CROSSLAKE - Building a home in Crosslake could cost more in permit fees if the city adopts the state's building code, but Wednesday city officials wondered if they weren't already paying in terms of safety and environmental issues without it.
"As an engineer I've seen more homes and sites developed improperly and inappropriately," said council member Steve Roe, noting his role as council liaison to planning and zoning. Plans that look fine on paper are not followed during construction, Roe said.
"We talk about preserving the environment that we live in here, the environment that draws people here, and I can take you out and spend four or five days viewing properties that have been abused."
Whether the city adopts the state building code or not, Roe said more needs to done to ensure follow-ups on permits. The council agreed to hear a presentation on the building code from Kevin Mealhouse.
Ken Anderson, community development director, suggested the council consider adopting the state building code as they go through budget talks.
"In my view it's a public safety issue and a consumer protection issue," Anderson said.
If the city adopted the building code, it would mean hiring a building inspector and finding office room, something not currently available. Anderson said the building inspector would need to work with 30 to 40 new homes to be kept busy full time.
This year to date the city has issued 21 new house permits. Anderson said the fees collected would be expected to pay for the inspector, but he noted no room for an office in city hall and higher building permit fees are factors to be considered.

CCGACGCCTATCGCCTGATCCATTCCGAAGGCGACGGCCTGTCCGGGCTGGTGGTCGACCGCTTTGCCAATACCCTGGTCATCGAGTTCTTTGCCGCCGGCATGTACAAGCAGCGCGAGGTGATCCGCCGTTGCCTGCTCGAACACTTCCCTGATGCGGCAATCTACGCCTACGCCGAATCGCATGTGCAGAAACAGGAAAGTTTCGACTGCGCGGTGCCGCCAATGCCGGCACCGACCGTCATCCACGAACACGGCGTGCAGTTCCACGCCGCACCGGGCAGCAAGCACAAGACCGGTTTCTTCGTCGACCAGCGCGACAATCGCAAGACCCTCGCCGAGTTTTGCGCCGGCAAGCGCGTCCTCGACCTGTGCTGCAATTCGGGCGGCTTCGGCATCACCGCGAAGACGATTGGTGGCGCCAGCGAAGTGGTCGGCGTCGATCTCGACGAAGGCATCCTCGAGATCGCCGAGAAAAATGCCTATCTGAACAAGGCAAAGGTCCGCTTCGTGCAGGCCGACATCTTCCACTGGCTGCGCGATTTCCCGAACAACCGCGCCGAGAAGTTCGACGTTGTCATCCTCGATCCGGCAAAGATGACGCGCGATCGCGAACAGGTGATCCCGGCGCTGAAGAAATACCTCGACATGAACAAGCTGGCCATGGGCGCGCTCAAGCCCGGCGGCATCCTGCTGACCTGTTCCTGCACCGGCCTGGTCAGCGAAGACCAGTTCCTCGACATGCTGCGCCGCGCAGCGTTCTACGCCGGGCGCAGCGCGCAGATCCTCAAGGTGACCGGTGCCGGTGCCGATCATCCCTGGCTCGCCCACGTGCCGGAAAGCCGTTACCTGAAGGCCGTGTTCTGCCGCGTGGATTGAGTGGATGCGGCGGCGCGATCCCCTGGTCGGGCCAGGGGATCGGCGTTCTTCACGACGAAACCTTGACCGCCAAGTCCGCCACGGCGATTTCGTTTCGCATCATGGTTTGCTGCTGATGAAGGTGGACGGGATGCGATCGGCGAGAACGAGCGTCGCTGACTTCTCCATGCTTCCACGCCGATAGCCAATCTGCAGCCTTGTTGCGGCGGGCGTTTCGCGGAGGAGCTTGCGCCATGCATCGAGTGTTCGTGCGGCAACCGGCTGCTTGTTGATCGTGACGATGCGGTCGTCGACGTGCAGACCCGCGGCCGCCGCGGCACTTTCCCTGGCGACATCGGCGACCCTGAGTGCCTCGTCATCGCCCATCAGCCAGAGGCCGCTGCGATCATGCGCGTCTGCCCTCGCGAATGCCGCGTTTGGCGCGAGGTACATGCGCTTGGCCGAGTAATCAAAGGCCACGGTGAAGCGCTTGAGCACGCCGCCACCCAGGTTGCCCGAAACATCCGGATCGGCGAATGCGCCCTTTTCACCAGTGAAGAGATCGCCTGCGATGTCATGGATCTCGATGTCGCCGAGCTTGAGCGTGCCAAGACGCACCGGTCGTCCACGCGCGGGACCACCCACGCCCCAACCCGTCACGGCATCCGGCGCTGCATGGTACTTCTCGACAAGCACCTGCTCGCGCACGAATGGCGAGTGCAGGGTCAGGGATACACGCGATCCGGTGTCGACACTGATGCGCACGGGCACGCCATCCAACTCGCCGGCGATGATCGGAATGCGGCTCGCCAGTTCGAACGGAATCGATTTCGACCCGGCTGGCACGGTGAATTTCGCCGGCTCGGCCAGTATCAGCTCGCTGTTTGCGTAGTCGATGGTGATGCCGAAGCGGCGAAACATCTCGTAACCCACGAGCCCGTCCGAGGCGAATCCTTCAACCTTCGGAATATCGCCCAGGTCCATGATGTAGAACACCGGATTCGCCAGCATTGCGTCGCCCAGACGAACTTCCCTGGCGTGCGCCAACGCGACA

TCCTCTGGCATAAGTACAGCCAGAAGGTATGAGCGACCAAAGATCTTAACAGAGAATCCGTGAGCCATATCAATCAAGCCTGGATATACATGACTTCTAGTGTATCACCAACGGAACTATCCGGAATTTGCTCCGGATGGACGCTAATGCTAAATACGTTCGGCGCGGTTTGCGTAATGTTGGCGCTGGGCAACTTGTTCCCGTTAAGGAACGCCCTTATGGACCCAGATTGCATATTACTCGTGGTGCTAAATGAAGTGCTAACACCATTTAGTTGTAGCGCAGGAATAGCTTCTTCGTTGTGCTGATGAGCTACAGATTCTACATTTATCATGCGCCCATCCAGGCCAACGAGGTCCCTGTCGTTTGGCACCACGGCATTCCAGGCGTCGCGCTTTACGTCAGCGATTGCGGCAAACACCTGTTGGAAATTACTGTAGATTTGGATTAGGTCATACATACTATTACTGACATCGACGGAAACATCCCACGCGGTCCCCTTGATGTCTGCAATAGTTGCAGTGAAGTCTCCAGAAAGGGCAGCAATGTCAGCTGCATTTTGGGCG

Planning and zoning department fees are expected to generate at least $5,000 less in revenues in 2008 as the budget anticipates a fall from $50,000 to $45,000.
Council member Dean Swanson said adopting the building code may not happen in 2008 but it could be considered for the future.
"The first logical step is to have this meeting," said council member Rusty ty Taubert. Mayor Jay Andolshek and council member Irene Schultz both wondered if the addition would really be revenue neutral. Schultz said she believed a building inspector was needed.
Andolshek said planning and zoning needs to have the council backup for permit enforcement and that hasn't always been the case in the past.
Space needs were raised in regard to several issues.
Fire Chief Keith Anderson received a $4,000 DNR matching grant to help purchase a draft pump used at hydrants but needed to make the purchase in September to get the grant.
Anderson said the pump, which is mounted on a pickup, will free up an 800-gallon pumper truck that is used for that purpose now. The pumper truck will then be able to go into service at the fire scene.
The pump unit's cost is $11,915 with the fire department paying an additional $4,000 so the city was requested to put up the $4,000 grant match. The city council agreed to take the money out of this year's budget.
But the issue added to questions about space needs. The pump will be added to a truck the fire department now uses to haul equipment. Anderson said a third party is interested in donating a truck to the fire department as a replacement.
Swanson asked where they plan to park the additional truck. The city is feeling a bit strapped for space with fire equipment, squad cars and city equipment and records all vying for existing space.
Swanson said officials need to start thinking about where additional space for expansions to the police department or fire department may be located in the future.
RENEE RICHARDSON may be reached at firstname.lastname@example.org or 855-5852.
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